There is a a bypass capacitor in the path of the audio signal on a board (from B&K) which feeds a microphone with a few mAs of current in CCLD (constant current line drive) mode.

I don't know its type and its capacitance value is strange: 2.2uj is written on it.

Capacitor And I have a capacitor that I want to replace is it ok and what is it's exact type, I know it's metalized film capacitor but what kind is it propylene?



2 Answers 2


It's not really possible to tell the dielectric of the SMT part without more information. It could be polyester, PET, PPS or PEN as well as possibly PP. Leakage is very low for any of those types, as is voltage coefficient, dielectric absorption (DA) is the main difference, as well as physical (temperature tolerance temperature coefficient) and, of course, availability issues in the required values and voltage ratings.

PET and PPN are more resistant to heat so more suitable for SMT capacitors, especially in lead-free processes.

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A through-hole PP (assuming it's actually polypropylene and not polyester marked as PP) capacitor should be an equal or superior replacement in any case.

The very best film capacitors from a DA perspective are polystyrene, however PS softens at below 100°C so it barely suitable for careful hand soldering and completely impractical for SMT processes (maybe you could solder a socket in). A 2.2uF PS cap would also be huge and quite expensive.

If that's a coupling capacitor then DA is not highly critical but I suppose if an audio golden ear was faced with such a situation they might report sensing higher harmonics of very low frequencies where the coupling is beginning to attenuate.

When we did a lot of work with dual slope converters, the DA was quite visible on the display as rollover error, so polycarbonate (now very difficult to find) or PP (as a poor second) were used for the integrating capacitor.

If you do a web search, you can find some DIY methods of measuring DA, but if it's actually important to you I imagine you'll have a distortion analyzer or equivalent test equipment to measure the effects.


This is an SMD film capacitor, most likely an MKP (metallized polypropylene) type. "2.2µJ" stands for 2.2µF with 5% tolerance (the "J" is a standard tolerance code for film caps). You sadly can't tell the voltage rating from these markings but given that it's audio stuff, it's probably not much.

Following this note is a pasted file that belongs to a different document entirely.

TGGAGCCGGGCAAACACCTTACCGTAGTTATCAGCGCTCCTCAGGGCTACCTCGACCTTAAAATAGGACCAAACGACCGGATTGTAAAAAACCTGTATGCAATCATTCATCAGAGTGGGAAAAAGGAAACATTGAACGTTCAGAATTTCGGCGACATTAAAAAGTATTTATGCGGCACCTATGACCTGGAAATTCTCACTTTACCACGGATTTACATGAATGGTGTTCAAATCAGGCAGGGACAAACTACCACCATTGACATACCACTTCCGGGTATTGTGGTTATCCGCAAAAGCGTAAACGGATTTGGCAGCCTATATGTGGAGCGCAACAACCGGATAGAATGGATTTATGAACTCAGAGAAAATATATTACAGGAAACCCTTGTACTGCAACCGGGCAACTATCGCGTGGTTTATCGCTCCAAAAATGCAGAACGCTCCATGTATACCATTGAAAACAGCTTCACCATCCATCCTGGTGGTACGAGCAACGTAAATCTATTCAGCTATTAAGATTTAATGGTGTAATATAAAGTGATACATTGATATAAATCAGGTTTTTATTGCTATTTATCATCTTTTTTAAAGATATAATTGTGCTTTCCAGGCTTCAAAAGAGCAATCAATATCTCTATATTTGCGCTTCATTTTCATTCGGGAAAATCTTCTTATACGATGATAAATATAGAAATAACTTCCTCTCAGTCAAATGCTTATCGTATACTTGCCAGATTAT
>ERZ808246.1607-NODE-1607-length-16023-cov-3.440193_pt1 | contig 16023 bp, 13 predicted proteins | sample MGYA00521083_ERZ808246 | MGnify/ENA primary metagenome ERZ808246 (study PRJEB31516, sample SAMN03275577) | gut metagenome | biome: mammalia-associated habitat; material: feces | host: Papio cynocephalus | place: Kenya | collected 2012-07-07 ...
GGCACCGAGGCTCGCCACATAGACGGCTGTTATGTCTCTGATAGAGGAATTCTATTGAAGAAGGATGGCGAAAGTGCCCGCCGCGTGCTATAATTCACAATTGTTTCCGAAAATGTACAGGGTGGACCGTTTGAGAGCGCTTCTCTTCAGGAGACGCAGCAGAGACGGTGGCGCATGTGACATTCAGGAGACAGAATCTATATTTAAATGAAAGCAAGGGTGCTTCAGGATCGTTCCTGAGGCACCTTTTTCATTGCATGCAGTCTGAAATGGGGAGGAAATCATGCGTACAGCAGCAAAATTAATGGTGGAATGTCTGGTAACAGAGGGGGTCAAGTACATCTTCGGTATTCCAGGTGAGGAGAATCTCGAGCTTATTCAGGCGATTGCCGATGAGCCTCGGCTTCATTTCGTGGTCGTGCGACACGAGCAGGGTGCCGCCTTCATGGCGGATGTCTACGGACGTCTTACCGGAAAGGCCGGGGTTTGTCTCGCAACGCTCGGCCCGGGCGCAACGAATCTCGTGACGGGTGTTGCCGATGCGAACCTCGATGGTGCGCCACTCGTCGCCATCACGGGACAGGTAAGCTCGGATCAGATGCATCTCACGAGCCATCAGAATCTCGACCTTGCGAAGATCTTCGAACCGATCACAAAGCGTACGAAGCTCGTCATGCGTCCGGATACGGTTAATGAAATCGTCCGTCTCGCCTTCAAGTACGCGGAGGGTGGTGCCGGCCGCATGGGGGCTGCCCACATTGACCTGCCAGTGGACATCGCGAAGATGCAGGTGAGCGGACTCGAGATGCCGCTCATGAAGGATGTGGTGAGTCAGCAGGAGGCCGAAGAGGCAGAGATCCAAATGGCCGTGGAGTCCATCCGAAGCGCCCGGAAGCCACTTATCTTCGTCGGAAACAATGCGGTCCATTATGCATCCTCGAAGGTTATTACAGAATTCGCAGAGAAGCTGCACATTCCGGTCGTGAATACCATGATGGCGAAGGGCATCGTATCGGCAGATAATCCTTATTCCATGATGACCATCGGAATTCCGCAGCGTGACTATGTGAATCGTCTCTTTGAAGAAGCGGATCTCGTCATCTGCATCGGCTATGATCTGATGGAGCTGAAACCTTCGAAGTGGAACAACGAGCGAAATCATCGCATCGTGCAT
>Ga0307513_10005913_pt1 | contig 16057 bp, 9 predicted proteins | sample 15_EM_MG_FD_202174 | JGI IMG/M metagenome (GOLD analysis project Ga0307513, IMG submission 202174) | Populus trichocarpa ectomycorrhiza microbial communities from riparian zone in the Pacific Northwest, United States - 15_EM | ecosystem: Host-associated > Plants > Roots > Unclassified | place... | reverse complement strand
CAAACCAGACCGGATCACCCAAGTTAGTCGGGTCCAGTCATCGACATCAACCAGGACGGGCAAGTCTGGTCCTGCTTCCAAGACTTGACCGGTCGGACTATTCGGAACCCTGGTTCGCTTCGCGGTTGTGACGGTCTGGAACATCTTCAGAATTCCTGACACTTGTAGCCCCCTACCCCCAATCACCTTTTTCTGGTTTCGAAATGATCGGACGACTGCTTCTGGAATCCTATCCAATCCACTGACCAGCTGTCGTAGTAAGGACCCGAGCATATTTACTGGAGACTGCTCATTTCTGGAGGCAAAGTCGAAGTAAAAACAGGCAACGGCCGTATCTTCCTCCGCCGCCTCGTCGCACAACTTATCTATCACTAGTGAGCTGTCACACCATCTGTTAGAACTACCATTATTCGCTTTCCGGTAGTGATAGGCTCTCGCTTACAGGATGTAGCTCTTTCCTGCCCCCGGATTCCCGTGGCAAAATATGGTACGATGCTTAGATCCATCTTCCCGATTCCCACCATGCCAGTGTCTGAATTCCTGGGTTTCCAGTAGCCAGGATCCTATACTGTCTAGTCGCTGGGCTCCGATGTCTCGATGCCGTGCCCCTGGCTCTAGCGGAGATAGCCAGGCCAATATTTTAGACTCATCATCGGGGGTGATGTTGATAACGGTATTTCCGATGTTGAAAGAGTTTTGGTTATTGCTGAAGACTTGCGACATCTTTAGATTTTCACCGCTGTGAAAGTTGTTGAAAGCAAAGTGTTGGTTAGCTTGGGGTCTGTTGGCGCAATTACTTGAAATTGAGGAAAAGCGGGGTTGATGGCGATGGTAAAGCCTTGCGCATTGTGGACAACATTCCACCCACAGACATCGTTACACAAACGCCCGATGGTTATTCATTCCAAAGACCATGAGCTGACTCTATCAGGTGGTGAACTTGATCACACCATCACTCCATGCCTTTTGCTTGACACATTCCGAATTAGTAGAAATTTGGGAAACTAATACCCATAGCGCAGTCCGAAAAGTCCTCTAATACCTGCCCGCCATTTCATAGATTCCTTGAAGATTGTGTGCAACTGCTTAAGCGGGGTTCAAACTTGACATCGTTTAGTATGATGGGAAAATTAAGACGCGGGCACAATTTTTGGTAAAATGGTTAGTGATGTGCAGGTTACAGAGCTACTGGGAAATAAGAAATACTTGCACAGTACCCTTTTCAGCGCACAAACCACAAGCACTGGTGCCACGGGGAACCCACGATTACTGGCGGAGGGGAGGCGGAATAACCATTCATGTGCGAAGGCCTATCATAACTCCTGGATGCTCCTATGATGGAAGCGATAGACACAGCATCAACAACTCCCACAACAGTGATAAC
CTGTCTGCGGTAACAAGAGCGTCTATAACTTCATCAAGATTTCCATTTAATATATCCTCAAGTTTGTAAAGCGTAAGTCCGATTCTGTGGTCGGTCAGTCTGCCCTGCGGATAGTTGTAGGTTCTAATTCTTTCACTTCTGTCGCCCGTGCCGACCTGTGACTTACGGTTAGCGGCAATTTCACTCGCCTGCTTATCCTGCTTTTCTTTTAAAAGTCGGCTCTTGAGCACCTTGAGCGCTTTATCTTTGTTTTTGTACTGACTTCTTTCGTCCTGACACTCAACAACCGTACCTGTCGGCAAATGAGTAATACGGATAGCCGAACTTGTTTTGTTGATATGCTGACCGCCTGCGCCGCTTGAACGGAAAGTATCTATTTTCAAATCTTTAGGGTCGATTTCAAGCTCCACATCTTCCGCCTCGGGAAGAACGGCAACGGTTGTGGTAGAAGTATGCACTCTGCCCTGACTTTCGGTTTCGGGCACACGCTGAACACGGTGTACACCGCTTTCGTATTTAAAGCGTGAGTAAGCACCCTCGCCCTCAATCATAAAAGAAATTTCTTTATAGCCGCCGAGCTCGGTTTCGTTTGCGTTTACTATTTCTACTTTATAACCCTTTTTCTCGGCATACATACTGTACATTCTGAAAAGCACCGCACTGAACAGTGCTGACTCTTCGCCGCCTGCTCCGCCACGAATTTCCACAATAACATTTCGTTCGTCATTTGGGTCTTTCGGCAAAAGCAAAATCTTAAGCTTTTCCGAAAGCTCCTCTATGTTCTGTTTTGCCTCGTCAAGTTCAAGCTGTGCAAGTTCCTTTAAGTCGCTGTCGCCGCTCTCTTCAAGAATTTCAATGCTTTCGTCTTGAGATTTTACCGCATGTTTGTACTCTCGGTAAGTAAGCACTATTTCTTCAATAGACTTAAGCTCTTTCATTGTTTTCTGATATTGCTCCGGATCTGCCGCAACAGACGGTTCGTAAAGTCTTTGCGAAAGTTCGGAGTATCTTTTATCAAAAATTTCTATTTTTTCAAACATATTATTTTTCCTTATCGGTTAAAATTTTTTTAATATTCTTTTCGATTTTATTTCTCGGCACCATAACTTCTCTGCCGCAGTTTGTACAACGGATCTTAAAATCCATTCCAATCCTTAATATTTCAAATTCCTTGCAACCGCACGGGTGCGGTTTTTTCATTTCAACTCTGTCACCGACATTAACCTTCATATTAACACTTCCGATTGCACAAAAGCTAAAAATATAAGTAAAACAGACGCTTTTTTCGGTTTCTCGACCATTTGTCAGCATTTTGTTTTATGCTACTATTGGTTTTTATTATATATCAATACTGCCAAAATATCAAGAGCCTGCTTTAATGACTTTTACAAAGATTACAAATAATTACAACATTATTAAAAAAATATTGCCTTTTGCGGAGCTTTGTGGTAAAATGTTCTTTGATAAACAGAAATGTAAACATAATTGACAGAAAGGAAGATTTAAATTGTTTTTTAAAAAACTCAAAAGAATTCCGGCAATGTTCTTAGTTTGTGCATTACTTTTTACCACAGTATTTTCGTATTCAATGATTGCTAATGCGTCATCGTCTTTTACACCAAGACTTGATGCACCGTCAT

Be careful with this type of capacitor, they are VERY sensitive to soldering heat and can easily be destroyed by soldering them for too long. They also basically don't break so there should be no need to desolder it in the first place.

  • \$\begingroup\$ Thanks, what is a good replacement for them? is propylene a good replacement? \$\endgroup\$ Jan 29, 2022 at 12:40
  • \$\begingroup\$ MKP is metallized propylene, so yes. \$\endgroup\$ Jan 29, 2022 at 12:44
  • \$\begingroup\$ Why they've metalized it? \$\endgroup\$ Jan 29, 2022 at 12:51
  • \$\begingroup\$ Why there is no match in internet? no shape of capacitor like it? \$\endgroup\$ Jan 29, 2022 at 12:59
  • 2
    \$\begingroup\$ Why? Because a capacitor is two conductive surfaces. For a little MKP cap is two layers of metallized polypropylene film laid over each other, a conductive wire lead is bonded to an edge of the foil. Then the two sheets are rolled or folded to the final size and sealed up in a package. Polypropylene alone is not conductive so it doesn't make a capacitor. A separate metal foil sheet is much, much thicker than physically deposited metal vapor onto a surface (PVD). Thinner is better because thinner means smaller. \$\endgroup\$ Jan 29, 2022 at 12:59

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